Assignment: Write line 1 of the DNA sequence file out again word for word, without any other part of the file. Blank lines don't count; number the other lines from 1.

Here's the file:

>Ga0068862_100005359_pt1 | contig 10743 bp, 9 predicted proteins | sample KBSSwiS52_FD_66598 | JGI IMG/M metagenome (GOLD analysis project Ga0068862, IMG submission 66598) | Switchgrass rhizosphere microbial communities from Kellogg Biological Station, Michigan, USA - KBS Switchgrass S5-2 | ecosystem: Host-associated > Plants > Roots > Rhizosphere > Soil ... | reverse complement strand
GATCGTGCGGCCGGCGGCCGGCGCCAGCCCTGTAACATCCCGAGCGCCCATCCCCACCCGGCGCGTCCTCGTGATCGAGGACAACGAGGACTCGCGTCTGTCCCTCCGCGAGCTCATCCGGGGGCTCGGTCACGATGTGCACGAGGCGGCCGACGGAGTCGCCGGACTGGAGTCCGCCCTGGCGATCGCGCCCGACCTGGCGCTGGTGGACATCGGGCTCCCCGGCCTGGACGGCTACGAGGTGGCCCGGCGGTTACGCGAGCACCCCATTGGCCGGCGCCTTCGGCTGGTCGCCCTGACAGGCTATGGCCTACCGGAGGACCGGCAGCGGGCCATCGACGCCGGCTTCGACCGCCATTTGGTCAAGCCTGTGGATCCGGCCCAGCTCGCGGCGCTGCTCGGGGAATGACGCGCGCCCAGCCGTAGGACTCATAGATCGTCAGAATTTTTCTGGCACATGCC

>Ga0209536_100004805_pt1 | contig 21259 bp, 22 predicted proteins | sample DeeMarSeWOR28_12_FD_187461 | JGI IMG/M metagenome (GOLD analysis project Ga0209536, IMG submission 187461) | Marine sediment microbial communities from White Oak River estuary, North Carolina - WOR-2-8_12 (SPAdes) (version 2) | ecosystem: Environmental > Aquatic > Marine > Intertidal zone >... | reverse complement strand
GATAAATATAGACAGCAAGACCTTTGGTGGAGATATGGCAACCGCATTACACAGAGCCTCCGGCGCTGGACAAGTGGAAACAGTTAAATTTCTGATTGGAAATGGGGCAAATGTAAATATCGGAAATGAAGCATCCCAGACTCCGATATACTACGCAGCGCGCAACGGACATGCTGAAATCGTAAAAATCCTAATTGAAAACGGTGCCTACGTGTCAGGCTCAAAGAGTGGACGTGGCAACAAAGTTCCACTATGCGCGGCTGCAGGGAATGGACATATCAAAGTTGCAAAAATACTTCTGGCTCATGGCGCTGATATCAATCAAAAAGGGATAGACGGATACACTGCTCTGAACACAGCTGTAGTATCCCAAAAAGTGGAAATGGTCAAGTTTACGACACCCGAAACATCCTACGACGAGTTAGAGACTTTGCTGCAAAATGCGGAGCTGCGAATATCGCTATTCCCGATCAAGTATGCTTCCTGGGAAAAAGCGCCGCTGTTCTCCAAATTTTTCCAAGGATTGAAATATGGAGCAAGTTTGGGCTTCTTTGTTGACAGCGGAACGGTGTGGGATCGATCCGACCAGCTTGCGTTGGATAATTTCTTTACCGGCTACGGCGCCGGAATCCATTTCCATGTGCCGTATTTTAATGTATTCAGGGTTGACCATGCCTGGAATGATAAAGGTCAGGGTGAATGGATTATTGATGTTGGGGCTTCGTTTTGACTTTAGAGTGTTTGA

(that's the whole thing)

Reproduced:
>Ga0068862_100005359_pt1 | contig 10743 bp, 9 predicted proteins | sample KBSSwiS52_FD_66598 | JGI IMG/M metagenome (GOLD analysis project Ga0068862, IMG submission 66598) | Switchgrass rhizosphere microbial communities from Kellogg Biological Station, Michigan, USA - KBS Switchgrass S5-2 | ecosystem: Host-associated > Plants > Roots > Rhizosphere > Soil ... | reverse complement strand